M3MuV-infected stem cell lines retained their capacity to undergo differentiation in response to serum factors or marrow stromal cells. In the mixed colony assay the plating efficiency was unaltered and the colonies produced contained maturing granulocytes and macrophages (Table 1). However, erythroid cells were rarely seen, and the balance between immature and mature granulocytes was changed in favor of immature cells (Table 1, Fig. 3). The same was true when the cells were co-cultured with marrow stromal cells (data not shown). Culture of M3MuV-infected FDCPmix cells in vivo in the DC led to an increase of immature and mature granulocytes and macrophages similar to the in vitro observations. In addition, erythroblasts were also found in the DC (data not shown).

Fig.2. Growth inhibition of FDCPmix M3MuV-infected cells by anti-II-3 antiserum. (Black ring )Growth medium with rabbit anti-Il-3 antiserum; ( white ring ) growth medium with rabbit preimmune serum; ( white square ) growth medium without antiserum or preimmune serum

IV. In Vivo Administration of FDCPmix MuV-infected Cells

When FDCPmix M3MuV-infected cells were injected into sublethally irradiated syngeneic mice, the animals developed a five- to ten fold increase in the spleen weight, an increase in peripheralleukocytes, and a decreased hematocrit (Table 2). Morphological analysis of cells present in the spleen and peripheral blood of a representative mouse (Fig.4) showed the following differential: spleen (blood) 16% (2)% blasts, 21% (10)% promyelocytes/myelocytes, 55% (75)% metamyelocytes and polymorphonuclear granulocytes, 5% (1)% nucleated erythroid cells, 3% (12)% other. The animals died within 2 months, whereas control mice, in jected with stem cells containing the M3neo vector, showed no evidence of disease 6 months later. To determine the origin of the disease, cytogenetic analysis of cells in the spleen of the leukemic mice was performed. Initially, 80% -100% of the mitoses were of donor origin and possessed a normal (donor) male karyotype. Subsequently, however, spleen, bone marrow, and blood cells were of recipient origin, as revealed by Southern blotting (data not shown). Furthermore, the viral integration sites of cell lines recovered from leukemic animals were different from the original viral insertion site of the donor FDCPmix cells ( data not shown).

Fig. 3 a, b. Mixed colony formation by control and infected FDCPmix cells.
a Parental FDCPmix cells;
b FDCPmix M3MuV-infected cells

Fig.4a-d. In vivo administration of FDCPmix M3MuVinfected cells.
a FDCP-mix M3MuV-infected cells;
b normal peripheral blood cells;
c peripheral blood cells from leukemic mouse;
d spleen cells from leukemic mouse


D. Discussion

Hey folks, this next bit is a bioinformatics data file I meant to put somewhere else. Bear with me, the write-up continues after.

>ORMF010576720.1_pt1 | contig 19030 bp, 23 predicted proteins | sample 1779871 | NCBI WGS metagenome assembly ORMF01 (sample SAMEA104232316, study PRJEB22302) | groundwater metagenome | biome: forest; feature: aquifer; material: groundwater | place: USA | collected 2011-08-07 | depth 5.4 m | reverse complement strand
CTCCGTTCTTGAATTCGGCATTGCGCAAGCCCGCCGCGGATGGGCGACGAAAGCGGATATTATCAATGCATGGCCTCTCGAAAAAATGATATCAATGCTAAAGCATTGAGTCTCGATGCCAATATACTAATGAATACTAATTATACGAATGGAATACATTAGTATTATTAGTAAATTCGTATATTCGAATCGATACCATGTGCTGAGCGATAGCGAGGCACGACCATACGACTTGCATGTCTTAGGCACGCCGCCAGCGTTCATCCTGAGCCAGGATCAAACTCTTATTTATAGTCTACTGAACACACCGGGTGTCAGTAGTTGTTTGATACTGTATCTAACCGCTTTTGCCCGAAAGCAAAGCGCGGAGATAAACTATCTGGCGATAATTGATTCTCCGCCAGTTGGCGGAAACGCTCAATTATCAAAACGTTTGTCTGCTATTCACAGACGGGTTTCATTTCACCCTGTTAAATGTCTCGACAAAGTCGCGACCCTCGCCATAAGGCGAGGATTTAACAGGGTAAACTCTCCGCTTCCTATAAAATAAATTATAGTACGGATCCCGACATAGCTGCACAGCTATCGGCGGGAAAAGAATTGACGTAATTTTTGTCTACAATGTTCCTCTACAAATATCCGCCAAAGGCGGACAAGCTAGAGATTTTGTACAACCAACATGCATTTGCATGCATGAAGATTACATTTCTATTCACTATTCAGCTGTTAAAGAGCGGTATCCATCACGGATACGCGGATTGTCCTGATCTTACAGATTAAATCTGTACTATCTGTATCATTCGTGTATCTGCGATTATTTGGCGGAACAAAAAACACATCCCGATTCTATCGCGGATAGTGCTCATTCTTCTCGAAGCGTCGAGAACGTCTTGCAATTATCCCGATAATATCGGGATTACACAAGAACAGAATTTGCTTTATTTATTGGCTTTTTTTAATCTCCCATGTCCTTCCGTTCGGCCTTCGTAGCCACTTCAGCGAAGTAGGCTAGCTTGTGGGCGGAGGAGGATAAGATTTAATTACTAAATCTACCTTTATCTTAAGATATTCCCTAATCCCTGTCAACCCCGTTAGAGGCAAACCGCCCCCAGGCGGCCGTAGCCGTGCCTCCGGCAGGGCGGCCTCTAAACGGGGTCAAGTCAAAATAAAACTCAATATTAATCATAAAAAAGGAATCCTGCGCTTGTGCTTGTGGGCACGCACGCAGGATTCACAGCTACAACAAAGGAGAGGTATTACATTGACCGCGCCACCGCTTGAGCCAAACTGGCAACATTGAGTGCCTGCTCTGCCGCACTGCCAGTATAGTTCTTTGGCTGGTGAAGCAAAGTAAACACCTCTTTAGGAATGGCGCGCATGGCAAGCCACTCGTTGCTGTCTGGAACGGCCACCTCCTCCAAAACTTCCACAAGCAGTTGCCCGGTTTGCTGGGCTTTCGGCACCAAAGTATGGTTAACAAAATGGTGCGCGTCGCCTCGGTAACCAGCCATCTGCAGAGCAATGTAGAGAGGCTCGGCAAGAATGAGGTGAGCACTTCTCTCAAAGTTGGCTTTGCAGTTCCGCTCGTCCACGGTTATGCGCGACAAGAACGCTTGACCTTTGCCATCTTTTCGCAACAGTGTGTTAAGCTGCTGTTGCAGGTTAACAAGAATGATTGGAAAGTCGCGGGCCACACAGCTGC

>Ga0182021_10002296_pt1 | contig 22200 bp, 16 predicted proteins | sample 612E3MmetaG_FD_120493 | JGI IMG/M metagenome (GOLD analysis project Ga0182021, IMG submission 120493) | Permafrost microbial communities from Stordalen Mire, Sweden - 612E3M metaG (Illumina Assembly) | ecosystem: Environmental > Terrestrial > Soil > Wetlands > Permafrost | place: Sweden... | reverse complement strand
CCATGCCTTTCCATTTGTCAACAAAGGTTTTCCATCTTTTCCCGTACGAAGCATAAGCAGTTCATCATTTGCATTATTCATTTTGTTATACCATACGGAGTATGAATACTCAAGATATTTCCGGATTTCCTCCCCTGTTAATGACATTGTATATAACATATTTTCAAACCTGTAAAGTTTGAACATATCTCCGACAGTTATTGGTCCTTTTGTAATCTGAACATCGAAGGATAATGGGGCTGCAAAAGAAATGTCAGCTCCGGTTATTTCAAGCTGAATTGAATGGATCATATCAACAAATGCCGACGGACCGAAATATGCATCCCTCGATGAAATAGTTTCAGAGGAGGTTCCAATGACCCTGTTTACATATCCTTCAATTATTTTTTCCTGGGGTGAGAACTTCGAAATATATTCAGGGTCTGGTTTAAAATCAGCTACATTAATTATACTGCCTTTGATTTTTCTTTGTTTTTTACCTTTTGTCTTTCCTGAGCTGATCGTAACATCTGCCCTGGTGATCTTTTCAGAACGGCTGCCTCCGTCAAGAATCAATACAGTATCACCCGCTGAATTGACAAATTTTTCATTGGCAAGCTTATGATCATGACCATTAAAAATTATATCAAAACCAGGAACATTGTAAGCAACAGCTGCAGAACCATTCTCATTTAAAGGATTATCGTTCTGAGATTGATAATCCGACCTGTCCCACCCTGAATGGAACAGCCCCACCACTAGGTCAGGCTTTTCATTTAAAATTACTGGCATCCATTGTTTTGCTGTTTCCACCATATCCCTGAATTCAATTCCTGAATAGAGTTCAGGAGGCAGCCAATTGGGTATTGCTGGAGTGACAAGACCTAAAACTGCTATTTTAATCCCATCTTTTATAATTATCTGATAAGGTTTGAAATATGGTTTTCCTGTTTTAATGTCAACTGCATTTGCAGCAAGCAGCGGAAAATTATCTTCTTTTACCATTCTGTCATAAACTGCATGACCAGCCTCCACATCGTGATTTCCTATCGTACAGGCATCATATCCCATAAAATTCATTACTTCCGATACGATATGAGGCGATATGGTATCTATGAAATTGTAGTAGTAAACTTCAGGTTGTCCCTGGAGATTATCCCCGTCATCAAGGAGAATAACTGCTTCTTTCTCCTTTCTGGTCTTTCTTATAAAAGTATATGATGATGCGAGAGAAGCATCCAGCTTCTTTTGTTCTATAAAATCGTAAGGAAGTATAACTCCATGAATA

The present results show that infection of multipotent 11-3-dependent stem cells with a retroviral vector containing the 11-3 gene confer density-dependent autocrine stimulation of growth without blocking differentiation, but with a change of the balance between differentiation and proliferation in favor of proliferation. From these data we conclude that inappropriate expression of 11-3 may play an important role in the multistep pathogenesis of leukemia. When the 11-3 infected cells were injected into sublethally irradiated syngeneic mice, the animals developed a myeloproliferative disease. However, the precise role of the injected cells remains to be determined. Analysis of spleen and blood cells of the leukemic mice revealed that the proliferating cells were initially derived from the transplanted stem cells but were subsequently of recipient origin. Furthermore, the viral integration sites in cell lines recovered from leukemic animals showed different bands as compared with the original injected cells, indicating infection of host cells. Since FDCPmix cells contain an ecotropic helper virus (MoMuLV) [23], it could have packaged the defective MuV vector to produce an infectious virus which may then have transformed host cells. However, when high levels of the original MuV virus are injected into mice no myeloproliferative disease is observed [9]. In the latter case, this may reflect a difficulty in the ability of the injected virus to "target" to the host cells in the sites of active hematopoiesis. This may not be the case for the MuV-infected FDCPmix cells, which can clearly lodge in the spleen and bone marrow and may be acting as "carriers" for infectious viral particles, thus facilitating infection of host hematopoietic cells. Also, it has been reported that injection of recombinant 11-3 into normal mice leads to an increase in spleen weight and content of CFU -S, as well as to an increase in progenitor cells of the myeloid lineage [8, 13, 15]. Therefore, 11-3 production by the infected cells (both donor and host) may have contributed to the disease by stimulating stem and progenitor cells from the recipient mice. Thus, the disease is probably multifactorial. Nonetheless, we have clearly shown that endogenous inappropriate expression of a growth factor gene can have profound biological effects and may well be apart of the process leading to leukemic transformation.